Never Answer the Same Question Twice  
If a student asks a good question via email, answer it, and then add it to a running Q&A page—which is one of the “three before me” sites. Same thing if you get a second question on the same topic. Get the answers on the Q&A site and be polite but tough about checking there first. It may sound rude, but you need to train them to look at the Q&A page, not let them train you to answer questions repeatedly.  

A Video Can Be Worth a Thousand Words  
Get comfortable with making short videos that quickly answer questions or respond to assignments, especially those that involve working a problem or demonstrating a software tool. Nothing fancy, so get used to one-take quality. The Kaltura tool built into every text editing box in Canvas is your friend. Plus, videos are a great way to make the course more personal and supportive of students. See Make Super Simple Videos for Teaching Online for more suggestions on using video (but don’t aspire to his level of editing quality right off the bat).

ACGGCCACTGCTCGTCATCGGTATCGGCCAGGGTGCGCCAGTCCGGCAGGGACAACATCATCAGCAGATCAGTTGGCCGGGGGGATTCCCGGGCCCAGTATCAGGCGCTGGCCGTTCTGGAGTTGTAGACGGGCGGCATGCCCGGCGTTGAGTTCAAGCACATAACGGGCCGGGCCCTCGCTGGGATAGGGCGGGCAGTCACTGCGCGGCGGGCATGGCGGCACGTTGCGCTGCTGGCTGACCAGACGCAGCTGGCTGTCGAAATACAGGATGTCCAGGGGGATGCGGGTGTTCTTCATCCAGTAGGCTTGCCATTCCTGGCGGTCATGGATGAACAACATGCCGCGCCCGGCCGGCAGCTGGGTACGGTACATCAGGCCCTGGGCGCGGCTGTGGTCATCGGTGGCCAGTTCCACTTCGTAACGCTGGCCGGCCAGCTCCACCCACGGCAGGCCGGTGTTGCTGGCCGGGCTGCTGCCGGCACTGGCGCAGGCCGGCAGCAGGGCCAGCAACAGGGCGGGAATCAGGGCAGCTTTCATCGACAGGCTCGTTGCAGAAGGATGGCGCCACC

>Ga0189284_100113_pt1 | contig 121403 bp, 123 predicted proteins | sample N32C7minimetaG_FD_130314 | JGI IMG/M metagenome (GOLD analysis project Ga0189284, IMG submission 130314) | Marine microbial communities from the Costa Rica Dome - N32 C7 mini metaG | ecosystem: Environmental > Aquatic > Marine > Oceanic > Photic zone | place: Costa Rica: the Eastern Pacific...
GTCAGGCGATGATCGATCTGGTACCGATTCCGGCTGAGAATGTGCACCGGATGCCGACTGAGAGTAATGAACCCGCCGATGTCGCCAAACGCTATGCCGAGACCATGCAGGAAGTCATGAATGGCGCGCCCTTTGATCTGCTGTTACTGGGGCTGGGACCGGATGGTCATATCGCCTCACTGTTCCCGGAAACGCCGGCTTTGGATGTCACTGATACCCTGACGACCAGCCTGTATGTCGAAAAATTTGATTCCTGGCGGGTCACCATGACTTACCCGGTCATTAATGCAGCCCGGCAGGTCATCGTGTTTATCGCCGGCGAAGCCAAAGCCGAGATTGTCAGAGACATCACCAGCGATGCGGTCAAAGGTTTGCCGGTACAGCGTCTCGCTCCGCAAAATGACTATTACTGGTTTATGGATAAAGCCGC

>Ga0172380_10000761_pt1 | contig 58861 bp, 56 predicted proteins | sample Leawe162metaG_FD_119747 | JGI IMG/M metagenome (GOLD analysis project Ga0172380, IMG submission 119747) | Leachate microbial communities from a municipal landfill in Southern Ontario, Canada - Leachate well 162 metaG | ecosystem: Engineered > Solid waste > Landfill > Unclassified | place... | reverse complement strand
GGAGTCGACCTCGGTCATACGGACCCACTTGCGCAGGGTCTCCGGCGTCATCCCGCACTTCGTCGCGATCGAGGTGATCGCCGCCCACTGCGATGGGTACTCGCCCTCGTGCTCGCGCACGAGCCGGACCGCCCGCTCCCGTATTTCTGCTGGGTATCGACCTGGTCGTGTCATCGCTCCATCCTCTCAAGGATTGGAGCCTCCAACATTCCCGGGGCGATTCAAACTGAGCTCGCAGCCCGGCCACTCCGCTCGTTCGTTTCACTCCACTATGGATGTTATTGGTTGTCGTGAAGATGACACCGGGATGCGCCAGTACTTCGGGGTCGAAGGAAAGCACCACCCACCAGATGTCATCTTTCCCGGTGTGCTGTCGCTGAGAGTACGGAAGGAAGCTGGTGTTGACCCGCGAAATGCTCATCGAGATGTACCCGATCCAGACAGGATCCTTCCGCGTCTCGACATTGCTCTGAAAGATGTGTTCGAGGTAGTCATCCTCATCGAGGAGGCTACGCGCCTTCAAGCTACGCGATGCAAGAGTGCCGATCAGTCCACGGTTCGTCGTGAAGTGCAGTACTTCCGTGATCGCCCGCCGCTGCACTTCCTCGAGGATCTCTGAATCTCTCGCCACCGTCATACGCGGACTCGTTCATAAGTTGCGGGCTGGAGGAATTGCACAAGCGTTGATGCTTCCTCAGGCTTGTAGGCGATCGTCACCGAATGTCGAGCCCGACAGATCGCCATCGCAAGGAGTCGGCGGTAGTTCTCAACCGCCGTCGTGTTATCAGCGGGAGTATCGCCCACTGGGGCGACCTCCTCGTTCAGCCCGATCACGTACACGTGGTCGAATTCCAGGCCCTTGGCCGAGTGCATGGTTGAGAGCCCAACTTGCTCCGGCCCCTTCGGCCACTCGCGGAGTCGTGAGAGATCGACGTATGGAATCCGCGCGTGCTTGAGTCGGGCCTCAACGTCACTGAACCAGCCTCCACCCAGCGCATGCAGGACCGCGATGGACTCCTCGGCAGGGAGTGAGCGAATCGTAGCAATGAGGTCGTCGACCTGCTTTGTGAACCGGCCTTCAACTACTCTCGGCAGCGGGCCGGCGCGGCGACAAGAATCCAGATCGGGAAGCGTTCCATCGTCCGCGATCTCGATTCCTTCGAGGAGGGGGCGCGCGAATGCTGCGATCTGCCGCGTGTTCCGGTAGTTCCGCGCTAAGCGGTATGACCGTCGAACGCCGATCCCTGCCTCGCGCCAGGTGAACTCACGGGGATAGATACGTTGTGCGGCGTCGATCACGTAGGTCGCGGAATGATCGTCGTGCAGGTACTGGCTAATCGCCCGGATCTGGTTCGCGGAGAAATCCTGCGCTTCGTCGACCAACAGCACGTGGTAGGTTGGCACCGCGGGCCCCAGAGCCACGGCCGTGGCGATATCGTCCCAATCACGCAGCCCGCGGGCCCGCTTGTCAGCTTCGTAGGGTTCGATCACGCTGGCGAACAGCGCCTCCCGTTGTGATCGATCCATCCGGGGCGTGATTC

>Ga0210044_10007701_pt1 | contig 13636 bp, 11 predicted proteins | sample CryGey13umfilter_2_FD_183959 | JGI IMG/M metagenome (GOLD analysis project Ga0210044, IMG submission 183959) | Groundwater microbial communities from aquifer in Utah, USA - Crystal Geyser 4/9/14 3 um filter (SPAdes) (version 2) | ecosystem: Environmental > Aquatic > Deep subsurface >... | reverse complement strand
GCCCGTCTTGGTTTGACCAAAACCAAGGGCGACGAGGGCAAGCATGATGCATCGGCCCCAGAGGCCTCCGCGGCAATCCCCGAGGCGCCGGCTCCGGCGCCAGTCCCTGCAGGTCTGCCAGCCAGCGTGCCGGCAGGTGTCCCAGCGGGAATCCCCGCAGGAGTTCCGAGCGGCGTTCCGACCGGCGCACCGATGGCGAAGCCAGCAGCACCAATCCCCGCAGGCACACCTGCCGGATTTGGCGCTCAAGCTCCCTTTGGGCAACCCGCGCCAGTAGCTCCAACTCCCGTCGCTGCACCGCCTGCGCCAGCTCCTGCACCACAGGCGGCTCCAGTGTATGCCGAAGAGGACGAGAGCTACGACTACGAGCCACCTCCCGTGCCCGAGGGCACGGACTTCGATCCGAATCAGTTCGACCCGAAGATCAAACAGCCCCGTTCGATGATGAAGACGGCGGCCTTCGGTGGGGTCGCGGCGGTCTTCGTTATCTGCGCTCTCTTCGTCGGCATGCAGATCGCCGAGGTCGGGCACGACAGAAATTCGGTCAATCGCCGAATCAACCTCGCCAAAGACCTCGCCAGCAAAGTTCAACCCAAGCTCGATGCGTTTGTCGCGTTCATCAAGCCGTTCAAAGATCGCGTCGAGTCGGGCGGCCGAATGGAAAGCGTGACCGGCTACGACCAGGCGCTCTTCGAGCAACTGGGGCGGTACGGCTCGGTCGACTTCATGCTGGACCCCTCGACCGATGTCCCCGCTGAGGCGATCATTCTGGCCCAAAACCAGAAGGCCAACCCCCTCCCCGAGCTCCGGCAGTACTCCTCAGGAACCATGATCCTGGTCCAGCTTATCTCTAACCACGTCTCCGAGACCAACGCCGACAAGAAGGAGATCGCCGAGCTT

Encourage Students to Use Boost  
If your assignments are all detailed in Canvas, have students use the Boost tool, a mobile app, integrated with Canvas, that reminds students about due dates, aggregates announcements from their various classes, and provides encouragement along the way. The best part is it takes no setup on your part. Let Boost remind your students about deadlines, so you don’t have to.  

Be Selective in Discussion Board Responses  
While instructor presence is vital in online courses, you shouldn’t be responding to every discussion board post. If you give credit for discussion board posts, do quick skims for a complete/incomplete grade, and then give students an assignment that requires them to analyze or synthesize what was said in the discussion; those advanced skills are more beneficial in the long run anyway.